In the aftermath of the November 13 mass shootings, many in France felt relieved when President Hollande declared a state of emergency and sent planes to bomb ISIL in Syria. A reflexive response to the attacks was to rally behind the tri-color flag and the values of the Republic, to draw closer to our leaders in search of reassurance. As criticism arose over unlawful security measures in the wake of the tragedy, I thought about an unconscious process that may be at play in such painful moments.
Responding to Political Violence
When we face an event that temporarily overwhelms the response capacity of our reflective consciousness, a splitting mechanism operates. Our brain cannot integrate the disturbing information and the emotional trauma associated with it. This was frequently described as a “state of stupor” on the evening of the November 13 Paris attacks. A constructive way of processing such events is to share one’s experience with others and to show support through social networks. In this case, for example, #PrayForParis broke hashtag records on Twitter.
This spontaneous reaction may have stemmed from an overwhelming anxiety rekindled by the peculiar ferocity shown by the attackers, urging those affected to find consolation and a sense of togetherness in a few powerful symbols. Identification of the French people with the victims seemed even stronger than occurred after the Charlie Hebdo attacks in January 2015, which were directed towards specific targets. I and those I know liked the music played at the Bataclan concert hall and could easily imagine ourselves on the terrace of Rue de Charonne.
Such responses are natural, but I see two reasons to go deeper. First, only through introspection can we avert popular support for abuses of power that are often perpetrated “in our name,” ostensibly in the service of national security. France in fact has opted out of some aspects of the European Human Rights Convention in order to fight terrorism, and French authorities have raided mosques and the homes of environmental protesters. Unexamined fears enable such excesses. The second reason has to do with personal integrity and the necessity to free ourselves from our inner limitations.
Confronting the Terrors of Childhood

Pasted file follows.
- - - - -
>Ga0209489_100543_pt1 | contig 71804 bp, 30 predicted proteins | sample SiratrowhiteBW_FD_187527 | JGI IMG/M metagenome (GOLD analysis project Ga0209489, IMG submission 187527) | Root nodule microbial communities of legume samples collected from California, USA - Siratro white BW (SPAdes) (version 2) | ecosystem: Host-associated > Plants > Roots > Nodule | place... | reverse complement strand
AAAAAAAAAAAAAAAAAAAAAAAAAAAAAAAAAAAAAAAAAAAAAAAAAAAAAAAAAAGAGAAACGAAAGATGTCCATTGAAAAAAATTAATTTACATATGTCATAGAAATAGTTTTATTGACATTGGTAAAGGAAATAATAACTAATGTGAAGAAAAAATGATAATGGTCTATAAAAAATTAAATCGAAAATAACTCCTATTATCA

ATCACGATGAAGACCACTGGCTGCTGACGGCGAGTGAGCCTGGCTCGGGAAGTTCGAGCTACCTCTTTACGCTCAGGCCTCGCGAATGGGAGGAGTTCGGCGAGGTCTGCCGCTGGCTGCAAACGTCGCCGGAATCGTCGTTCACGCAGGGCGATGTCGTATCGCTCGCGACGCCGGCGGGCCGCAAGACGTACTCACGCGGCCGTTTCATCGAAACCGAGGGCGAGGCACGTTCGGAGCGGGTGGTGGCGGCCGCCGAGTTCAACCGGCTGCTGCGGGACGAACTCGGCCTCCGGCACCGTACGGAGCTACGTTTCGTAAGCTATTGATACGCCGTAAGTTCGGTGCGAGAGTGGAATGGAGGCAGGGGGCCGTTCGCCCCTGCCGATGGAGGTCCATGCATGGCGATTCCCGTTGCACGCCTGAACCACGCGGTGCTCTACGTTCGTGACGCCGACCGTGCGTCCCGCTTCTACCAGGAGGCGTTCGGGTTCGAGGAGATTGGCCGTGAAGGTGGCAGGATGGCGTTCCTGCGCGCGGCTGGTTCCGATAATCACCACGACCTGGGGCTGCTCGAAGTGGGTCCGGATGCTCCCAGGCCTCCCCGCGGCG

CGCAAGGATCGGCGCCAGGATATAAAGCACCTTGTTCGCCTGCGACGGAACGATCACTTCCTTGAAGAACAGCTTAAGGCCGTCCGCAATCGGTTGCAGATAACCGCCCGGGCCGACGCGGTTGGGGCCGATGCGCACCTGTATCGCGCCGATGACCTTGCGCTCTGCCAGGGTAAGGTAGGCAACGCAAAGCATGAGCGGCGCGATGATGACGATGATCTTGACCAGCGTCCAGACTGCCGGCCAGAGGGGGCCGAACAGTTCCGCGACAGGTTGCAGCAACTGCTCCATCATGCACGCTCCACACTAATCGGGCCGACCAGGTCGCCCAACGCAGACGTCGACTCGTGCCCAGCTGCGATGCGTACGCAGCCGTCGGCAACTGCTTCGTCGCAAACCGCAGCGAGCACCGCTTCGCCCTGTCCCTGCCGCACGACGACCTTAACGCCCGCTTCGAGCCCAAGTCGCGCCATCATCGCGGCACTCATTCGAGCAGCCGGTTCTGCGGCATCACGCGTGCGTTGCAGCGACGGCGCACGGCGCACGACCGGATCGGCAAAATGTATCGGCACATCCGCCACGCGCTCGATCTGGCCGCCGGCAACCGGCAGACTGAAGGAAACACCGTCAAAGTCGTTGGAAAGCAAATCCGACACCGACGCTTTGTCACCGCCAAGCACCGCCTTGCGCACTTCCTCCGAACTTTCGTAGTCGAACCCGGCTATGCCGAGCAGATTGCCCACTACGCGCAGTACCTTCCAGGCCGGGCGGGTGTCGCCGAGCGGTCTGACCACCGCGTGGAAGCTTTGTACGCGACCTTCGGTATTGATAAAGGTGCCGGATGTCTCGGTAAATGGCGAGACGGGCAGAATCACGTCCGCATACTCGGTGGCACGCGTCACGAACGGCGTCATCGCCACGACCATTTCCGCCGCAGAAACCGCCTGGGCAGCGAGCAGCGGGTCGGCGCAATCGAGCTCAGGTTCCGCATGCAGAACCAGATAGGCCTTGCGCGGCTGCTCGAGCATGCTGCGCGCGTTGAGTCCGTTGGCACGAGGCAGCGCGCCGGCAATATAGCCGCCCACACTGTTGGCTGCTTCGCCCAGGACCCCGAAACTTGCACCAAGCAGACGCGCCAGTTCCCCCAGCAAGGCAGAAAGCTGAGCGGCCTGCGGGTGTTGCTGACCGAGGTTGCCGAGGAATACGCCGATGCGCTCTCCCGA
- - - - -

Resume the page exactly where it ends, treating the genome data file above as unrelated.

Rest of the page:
Perhaps the most terrifying experiences of childhood are those associated with parental violence. It is common for such terrors to be repressed and then triggered in adulthood by dramatically violent events such as the November 13 attacks. To the extent we remain unconscious of such childhood traumas, it is easy to displace our fears onto scapegoats and find false reassurance in irrational and dysfunctional security policies. But there is an alternative. When political violence evokes childhood terrors, tragedy can become an occasion for personal growth through introspection.
The key to introspection in this context is to recognize how our adult responses to horrific political violence are shaped by our traumatic memories of parental violence. In both cases, there is a sense of disbelief before reality sets in. How can this be possible? There was a relative confidence and, suddenly, everything seems to be turned upside down. We are shocked and puzzled by terrorist attacks just as we were shocked and puzzled as children in the wake of parental violence. Terror becomes real through our bodily sensations: our heart is now racing and apprehension takes over.
Emotions in the wake of a terrorist attack are overwhelming. We must understand what has happened, but how can we possibly make sense of such unbounded hatred? Feelings of helplessness in the hands of indiscriminate violence soon give way to anger seeking compensation for our loss. Any sense of the assailants’ humanity is overwhelmed by the urge to strike back, to harm or kill to put an end to such evil. But just as we once hit the wall of our own intractable parents, now too a truly effective response eludes us, and a sense of numbness sets in.
In the weeks following the attacks, we experience a train of emotions, undoubtedly intensified by alarming press statements and untiring reminders of the crimes. We feel powerless and enraged, just as we did as children, and at other times feel unfathomable sorrow. Our efforts to make wise political judgments about the current terrorist threat are held hostage to an inner turmoil having its roots in the terror we experienced as children. We survived that terror through repression, but now the old psychic wounds resurface. Only by reflecting on the sources of those wounds can we achieve personal healing and political sanity.
Marc-André Cotton, MA, the International Vice President of the International Psychohistorical Association and an International Member of the Psychohistory Forum, is a teacher, independant scholar, and co-director with therapist Sylvie Vermeulen or the French website Regard conscient (www.regardconscient.net), dedicated to exploring the unconscious motivations of human behavior.
© M.A. Cotton 03.2016 / www.regardconscient.net